The good old days of analytics models that are as simple as a six-sided cube have melted away. Firms could end up trying to model something with an unwieldy 571 sides, according to SAP’s Keith Wood.

“So forget your Exadata, your Teradata, and all the materialized views out there — they are only ever going to be good for the Donald Rumsfeld-style ‘known:known’ problems,” Wood told me after his “Real-Time Risk Aggregation Supported by a Panopticon-Powered SAP HANA/IQ/ESP Platform” webinar on Tuesday. “The only solution if you wanted to do this in real time is to have an engine that can do the simple correlation on any dimension (and only that dimension) on the fly.”

Show Me the Money

How organizations bankroll these changes vary between firms, according to an informal poll taken during an SAP webcast on Wednesday. About 40 percent of respondents attending “Infrastructure Management” indicated that FSI infrastructure spending is enterprise driven, while the usual suspect — line of business — only received 20 percent of the vote.

Respondents may have been talking about the regular IT budget. Regardless, the groups that Rowady and Weathington worry about will have to act fast — and wisely.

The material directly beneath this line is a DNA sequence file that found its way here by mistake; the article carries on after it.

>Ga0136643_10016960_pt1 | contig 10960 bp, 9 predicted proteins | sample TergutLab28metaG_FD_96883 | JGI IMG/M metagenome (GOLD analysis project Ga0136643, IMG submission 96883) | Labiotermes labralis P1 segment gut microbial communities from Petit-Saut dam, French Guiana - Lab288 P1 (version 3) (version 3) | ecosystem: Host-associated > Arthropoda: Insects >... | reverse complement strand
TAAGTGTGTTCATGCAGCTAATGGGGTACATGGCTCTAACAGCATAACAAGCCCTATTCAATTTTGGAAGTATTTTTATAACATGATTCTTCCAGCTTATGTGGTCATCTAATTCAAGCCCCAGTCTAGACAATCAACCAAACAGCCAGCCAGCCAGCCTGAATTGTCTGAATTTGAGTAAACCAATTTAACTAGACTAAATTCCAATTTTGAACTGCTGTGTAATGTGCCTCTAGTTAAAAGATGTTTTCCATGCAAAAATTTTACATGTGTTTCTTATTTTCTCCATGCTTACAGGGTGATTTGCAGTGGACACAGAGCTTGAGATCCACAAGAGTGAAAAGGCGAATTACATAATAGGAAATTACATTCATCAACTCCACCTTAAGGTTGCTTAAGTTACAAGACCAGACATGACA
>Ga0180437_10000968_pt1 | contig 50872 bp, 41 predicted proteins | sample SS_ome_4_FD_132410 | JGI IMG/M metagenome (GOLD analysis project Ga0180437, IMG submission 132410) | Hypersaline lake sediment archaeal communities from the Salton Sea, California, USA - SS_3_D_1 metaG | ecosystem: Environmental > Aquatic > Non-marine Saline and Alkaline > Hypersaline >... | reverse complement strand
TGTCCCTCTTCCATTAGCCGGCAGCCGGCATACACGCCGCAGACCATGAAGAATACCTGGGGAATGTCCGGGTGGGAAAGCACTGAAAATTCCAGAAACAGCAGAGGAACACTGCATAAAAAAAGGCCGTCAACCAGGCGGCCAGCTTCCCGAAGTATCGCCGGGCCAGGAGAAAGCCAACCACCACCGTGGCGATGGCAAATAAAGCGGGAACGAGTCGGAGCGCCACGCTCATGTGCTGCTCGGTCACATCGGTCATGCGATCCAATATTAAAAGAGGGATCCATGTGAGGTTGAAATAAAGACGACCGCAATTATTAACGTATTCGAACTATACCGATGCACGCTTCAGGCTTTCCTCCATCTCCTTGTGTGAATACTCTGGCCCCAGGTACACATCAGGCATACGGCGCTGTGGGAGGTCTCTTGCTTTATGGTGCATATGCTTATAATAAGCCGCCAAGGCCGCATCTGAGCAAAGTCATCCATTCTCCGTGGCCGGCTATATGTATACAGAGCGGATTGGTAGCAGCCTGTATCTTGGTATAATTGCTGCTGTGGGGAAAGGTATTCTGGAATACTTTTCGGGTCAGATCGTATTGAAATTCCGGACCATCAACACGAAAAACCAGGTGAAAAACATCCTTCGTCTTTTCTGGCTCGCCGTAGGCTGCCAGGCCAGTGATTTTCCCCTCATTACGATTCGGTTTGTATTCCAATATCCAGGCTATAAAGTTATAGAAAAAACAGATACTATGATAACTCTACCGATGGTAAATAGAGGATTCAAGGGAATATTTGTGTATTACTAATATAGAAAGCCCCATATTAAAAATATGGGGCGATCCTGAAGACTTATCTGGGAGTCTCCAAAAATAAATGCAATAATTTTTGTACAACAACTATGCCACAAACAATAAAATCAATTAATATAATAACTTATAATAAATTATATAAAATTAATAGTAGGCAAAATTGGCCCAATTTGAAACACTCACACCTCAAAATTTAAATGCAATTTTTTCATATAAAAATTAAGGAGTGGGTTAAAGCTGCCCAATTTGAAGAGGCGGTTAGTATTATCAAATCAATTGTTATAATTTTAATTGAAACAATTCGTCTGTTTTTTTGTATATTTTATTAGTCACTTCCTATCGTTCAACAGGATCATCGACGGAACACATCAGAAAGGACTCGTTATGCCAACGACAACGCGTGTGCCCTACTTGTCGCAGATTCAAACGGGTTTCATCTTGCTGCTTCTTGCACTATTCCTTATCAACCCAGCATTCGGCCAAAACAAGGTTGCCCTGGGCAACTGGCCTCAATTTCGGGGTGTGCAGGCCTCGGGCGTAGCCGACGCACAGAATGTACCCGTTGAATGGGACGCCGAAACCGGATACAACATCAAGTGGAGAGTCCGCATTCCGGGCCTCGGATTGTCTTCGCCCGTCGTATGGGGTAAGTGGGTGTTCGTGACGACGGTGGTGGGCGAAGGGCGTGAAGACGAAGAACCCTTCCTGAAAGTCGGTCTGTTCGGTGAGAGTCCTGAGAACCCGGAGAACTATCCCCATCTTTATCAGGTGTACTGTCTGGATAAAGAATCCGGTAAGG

Once both groups rise to their respective Big Data challenges — springing from their duffs or focusing thier exuberance, as appropriate — capital markets firms can start running as efficiently as other industries.


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How To Embed A Tweet Button In Your Blog

Chris Heffer

Have you ever wanted to embed a tweet button into your blog post?

Rather than tweet a link to the whole article, have you ever wanted to tweet just a quote or snippet?

In a previous post I explained how to get people to share your content through social networks. This article will help you to make it easier to get people to share parts of your content rather than just the traditional way and sharing the whole article.

Below is an example of a tweet button that I embedded into a previous post. This tweet button was designed to give readers a chance to tweet the quote that I had listed in the post.

tweet button example

When you click on the Tweet button it takes you straight into twitter with a pre-formatted tweet

tweet preview

The pre-formatted tweet includes the quote, the author’s twitter handle and a link to the article.